This week in our series on good sources of climate data we pay tribute to the work of Professor John Christy and Dr. Roy Spencer of the University of Alabama-Huntsville, who in 1989 figured out a way to use data from microwave monitors on NASA satellites to generate a precise global atmospheric temperature record beginning in 1979. It was a major achievement that earned them NASA’s Medal for Exceptional Scientific Achievement and a Special Commendation from the American Meteorological Society. But it also earned them decades of controversy because the darned satellites don’t show much warming, at least compared to what climate models say should be happening if the climate is as sensitive to greenhouse gases as the modelers claim. The Spencer-Christy data set has been an incredibly important reality check on alarmists inside and outside the scientific community, and despite various efforts to discredit it over the years, their method has withstood many challenges and has been validated independently by other data sets, including observations from weather balloons.
You can see the Spencer-Christy data at the University of Alabama website. It is updated monthly and shows both the current average temperature conditions and the global average changes over time. Here is what February 2023 looks like:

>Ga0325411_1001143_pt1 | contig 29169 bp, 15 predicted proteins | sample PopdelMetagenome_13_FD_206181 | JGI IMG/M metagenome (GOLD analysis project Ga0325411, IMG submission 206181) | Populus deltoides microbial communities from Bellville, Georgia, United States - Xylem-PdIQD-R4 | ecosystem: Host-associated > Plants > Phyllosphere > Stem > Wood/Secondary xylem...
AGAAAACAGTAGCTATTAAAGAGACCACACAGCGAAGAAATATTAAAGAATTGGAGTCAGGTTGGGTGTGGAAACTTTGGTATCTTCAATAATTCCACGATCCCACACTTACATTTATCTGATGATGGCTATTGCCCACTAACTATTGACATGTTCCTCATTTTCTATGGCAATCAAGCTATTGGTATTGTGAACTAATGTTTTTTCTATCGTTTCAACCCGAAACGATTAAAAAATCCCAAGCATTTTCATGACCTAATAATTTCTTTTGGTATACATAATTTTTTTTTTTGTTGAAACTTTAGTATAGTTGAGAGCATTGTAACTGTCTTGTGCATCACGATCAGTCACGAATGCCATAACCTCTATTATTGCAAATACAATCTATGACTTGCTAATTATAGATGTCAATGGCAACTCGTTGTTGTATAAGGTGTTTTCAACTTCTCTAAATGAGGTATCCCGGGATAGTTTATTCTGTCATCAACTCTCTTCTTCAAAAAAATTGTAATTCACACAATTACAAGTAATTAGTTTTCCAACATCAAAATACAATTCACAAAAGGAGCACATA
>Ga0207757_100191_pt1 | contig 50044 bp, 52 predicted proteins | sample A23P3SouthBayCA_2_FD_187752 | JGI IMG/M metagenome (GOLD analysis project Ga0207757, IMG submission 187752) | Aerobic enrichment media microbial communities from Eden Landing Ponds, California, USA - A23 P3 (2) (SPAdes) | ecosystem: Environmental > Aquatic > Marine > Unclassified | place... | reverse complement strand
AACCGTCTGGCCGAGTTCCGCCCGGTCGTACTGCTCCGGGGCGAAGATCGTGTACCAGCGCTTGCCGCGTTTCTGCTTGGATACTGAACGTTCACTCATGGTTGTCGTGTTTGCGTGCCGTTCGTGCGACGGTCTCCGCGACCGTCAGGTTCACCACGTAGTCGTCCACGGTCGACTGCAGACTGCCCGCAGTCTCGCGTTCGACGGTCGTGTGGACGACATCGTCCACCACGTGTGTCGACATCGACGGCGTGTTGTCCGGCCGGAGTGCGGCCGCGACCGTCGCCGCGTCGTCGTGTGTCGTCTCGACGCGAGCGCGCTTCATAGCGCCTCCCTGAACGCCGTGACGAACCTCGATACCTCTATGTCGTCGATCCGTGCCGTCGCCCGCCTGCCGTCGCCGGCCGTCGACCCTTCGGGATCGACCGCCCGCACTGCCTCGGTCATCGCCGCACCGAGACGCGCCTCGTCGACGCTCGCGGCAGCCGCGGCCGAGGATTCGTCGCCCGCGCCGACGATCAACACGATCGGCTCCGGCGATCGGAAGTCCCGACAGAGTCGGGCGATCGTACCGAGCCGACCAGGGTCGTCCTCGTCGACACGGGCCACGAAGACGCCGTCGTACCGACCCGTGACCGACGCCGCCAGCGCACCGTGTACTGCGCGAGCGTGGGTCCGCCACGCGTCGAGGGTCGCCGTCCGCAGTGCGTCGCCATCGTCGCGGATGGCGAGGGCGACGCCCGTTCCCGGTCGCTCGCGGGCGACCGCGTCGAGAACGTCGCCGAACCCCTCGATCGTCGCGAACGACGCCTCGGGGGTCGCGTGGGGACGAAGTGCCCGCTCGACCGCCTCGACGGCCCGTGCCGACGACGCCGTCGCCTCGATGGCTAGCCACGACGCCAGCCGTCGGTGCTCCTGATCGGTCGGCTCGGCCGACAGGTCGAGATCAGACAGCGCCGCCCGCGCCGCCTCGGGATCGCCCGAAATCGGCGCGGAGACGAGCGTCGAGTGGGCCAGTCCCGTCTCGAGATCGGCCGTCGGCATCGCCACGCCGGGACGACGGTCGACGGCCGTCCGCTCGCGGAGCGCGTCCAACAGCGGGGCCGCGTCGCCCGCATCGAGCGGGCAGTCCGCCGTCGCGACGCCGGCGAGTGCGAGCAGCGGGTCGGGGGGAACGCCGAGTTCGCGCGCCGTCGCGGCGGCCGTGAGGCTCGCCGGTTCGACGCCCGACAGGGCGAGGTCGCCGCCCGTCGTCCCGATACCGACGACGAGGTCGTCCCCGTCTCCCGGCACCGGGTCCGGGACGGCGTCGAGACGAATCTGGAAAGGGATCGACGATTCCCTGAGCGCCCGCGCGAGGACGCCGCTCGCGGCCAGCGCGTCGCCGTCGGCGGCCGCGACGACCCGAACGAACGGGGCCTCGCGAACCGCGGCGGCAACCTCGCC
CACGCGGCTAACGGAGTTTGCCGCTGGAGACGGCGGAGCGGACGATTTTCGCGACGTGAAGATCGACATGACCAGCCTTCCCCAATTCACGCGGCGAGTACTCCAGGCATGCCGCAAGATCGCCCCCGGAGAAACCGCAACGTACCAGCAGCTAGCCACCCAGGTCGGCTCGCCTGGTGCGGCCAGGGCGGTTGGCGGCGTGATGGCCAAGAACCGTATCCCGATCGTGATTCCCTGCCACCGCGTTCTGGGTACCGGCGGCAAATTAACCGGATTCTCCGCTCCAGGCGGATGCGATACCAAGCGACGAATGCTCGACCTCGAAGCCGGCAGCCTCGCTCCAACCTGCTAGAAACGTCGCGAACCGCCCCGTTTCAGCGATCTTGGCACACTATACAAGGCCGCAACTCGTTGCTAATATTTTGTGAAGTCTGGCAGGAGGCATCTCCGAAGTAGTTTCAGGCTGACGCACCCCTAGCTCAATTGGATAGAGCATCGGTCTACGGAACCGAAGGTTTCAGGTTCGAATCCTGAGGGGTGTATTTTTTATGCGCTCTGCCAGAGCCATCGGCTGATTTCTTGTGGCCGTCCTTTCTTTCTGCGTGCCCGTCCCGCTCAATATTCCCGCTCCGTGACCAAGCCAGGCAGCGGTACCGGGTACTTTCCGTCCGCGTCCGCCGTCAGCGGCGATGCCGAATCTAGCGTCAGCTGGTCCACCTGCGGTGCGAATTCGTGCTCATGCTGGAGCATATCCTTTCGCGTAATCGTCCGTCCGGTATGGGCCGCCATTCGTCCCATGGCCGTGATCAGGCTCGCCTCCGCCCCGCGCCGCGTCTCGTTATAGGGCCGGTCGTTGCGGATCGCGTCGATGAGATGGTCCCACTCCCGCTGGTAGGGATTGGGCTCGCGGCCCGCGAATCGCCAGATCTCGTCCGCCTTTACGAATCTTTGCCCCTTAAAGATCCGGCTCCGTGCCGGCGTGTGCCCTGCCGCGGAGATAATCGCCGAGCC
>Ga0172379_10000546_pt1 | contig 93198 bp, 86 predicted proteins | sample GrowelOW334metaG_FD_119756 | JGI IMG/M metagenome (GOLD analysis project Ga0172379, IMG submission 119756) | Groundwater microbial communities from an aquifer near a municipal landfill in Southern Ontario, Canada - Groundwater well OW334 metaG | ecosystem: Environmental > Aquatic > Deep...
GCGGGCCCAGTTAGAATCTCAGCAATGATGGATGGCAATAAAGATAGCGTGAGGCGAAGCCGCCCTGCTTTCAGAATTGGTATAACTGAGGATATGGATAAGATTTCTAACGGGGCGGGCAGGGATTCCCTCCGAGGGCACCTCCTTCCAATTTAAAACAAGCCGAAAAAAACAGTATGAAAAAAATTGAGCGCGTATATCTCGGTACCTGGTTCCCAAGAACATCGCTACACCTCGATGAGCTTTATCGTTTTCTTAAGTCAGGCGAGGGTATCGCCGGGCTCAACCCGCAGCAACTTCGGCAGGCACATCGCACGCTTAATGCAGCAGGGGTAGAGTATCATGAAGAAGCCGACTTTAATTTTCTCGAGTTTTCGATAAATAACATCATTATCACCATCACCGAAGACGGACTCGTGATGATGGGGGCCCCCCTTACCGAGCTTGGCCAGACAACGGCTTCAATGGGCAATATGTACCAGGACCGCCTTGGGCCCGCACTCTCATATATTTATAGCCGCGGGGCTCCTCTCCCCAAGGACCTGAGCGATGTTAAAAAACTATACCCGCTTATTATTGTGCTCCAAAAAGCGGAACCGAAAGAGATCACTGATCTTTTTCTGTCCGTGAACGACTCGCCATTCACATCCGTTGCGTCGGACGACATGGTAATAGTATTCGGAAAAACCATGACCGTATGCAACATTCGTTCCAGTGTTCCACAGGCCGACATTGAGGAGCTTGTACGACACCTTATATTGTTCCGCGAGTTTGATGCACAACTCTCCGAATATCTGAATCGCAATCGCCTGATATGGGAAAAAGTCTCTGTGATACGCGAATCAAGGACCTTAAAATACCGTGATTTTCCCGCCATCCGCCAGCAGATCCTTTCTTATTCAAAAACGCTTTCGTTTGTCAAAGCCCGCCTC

These are the readings for the lower troposphere, basically the part of the atmosphere from just above the surface to about 6 km up. And the colours show deviations from the average over the past 30 years, with white meaning no change from average, yellow a bit warmer and blue a bit cooler. So if you live in eastern North America you can see the warm conditions that prevailed in February. But move west or north and there’s the cold air. The average for the globe as a whole is barely above zero, as shown in the time series plot:
Compared to the 1980s the last 20 years have been warmer. The problem, as shown by Christy and economist Ross McKitrick in 2020, is that the warming is very small compared to what all the climate models say should have happened. Indeed it’s so small that at this rate climate change will be a big nothing over the coming century. In a world with contaminated surface data and overheated models, the weather satellite record has been a tremendous way of injecting objectivity and sanity in the climate discussion.
Which is cool. If you want to dig into the numbers for yourself they are here.